--are depicted with kindliness but sincerity.
The horizon, however, grows dark, and from 1846 the new peer of France notes the gradual tottering of the edifice of royalty. The revolution of 1848 bursts out. Nothing could be more thrilling than the account, hour by hour, of the events of the three days of February. VICTOR HUGO is not merely a spectator of this great drama, he is an actor in it. He is in the streets, he makes speeches to the people, he seeks to restrain them; he believes, with too good reason, that the Republic is premature, and, in the Place de la Bastille, before the evolutionary Faubourg Saint Antoine, he dares to proclaim the Regency.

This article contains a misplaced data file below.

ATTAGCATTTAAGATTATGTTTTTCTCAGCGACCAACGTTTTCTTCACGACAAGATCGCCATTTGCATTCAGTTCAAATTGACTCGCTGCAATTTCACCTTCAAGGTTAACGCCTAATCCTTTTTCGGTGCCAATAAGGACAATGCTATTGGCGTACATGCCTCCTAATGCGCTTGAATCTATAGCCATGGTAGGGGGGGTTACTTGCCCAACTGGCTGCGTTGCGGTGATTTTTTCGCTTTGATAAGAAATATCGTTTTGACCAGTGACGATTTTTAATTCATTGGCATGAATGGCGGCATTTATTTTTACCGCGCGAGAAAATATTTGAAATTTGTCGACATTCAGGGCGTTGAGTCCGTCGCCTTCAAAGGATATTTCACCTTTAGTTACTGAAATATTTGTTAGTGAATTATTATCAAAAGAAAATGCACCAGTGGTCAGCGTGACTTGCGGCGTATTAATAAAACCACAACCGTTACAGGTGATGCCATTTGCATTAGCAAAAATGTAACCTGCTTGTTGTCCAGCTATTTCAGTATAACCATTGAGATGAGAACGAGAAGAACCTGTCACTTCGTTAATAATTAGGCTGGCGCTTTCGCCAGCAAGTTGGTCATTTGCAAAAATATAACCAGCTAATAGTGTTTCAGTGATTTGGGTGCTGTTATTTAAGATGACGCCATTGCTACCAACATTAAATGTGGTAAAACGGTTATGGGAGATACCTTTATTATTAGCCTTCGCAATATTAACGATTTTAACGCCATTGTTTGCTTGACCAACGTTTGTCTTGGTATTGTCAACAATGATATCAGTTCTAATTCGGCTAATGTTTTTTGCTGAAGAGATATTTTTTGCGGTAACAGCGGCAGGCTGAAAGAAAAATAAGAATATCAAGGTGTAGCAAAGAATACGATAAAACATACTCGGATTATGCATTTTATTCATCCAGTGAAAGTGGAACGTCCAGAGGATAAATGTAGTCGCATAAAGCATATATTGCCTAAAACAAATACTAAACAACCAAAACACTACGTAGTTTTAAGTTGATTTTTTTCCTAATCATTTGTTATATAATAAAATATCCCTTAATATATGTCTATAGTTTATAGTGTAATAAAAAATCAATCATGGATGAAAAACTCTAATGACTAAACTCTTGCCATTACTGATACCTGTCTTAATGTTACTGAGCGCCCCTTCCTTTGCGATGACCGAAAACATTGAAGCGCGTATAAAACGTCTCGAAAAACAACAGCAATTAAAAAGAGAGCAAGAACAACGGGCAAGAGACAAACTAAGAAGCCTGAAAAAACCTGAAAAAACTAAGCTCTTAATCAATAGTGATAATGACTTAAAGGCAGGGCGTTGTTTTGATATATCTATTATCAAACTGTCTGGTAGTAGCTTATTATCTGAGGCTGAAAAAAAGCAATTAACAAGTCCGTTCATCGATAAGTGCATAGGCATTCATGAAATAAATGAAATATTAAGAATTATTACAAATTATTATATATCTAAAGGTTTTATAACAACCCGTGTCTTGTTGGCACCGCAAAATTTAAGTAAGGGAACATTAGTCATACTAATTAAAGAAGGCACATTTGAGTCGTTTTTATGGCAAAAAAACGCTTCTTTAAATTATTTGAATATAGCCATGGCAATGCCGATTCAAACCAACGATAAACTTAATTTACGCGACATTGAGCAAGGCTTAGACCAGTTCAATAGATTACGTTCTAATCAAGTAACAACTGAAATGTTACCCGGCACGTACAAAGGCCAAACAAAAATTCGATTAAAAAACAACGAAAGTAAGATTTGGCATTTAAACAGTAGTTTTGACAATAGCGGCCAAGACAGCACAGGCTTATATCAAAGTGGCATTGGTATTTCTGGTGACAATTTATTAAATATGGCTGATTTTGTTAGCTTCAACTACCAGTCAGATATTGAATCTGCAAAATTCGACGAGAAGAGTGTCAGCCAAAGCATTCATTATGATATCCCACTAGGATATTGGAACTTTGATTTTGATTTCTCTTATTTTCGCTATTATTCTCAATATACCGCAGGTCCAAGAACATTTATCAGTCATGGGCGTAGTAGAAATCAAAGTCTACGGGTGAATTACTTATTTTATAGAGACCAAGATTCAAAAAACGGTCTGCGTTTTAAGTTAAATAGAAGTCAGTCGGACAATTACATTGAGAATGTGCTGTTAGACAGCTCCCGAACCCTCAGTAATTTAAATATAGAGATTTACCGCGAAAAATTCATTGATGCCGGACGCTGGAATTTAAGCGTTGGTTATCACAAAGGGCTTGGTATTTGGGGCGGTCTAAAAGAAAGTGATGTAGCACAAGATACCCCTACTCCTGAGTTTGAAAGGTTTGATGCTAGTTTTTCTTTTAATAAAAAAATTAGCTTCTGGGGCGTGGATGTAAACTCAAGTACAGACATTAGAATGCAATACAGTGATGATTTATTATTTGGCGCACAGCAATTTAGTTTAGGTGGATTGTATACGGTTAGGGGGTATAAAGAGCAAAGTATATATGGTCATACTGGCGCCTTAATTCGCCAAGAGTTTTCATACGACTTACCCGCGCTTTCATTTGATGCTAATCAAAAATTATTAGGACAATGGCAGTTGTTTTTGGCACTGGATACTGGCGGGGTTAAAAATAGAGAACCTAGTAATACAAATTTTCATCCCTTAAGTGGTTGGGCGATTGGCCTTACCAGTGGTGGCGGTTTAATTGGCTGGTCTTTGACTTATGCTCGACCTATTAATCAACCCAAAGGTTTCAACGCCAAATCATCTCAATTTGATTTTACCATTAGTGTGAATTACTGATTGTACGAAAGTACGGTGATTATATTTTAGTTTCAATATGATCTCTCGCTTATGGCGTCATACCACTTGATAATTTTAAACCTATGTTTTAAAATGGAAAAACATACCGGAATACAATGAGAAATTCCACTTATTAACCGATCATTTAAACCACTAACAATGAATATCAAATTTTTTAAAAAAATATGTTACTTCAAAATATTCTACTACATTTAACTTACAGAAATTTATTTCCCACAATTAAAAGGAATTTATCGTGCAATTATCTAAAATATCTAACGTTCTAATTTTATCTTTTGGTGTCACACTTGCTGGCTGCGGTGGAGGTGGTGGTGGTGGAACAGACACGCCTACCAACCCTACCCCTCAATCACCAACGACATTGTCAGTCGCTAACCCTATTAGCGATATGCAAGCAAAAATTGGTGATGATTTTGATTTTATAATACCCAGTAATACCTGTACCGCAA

Four months later distress provokes the formidable insurrection of June, which is fatal to the Republic.
The year 1848 is the stormy year. The atmosphere is fiery, men are violent, events are tragical. Battles in the streets are followed by fierce debates in the Assembly. VICTOR HUGO takes part in the mêlée. We witness the scenes with him; he p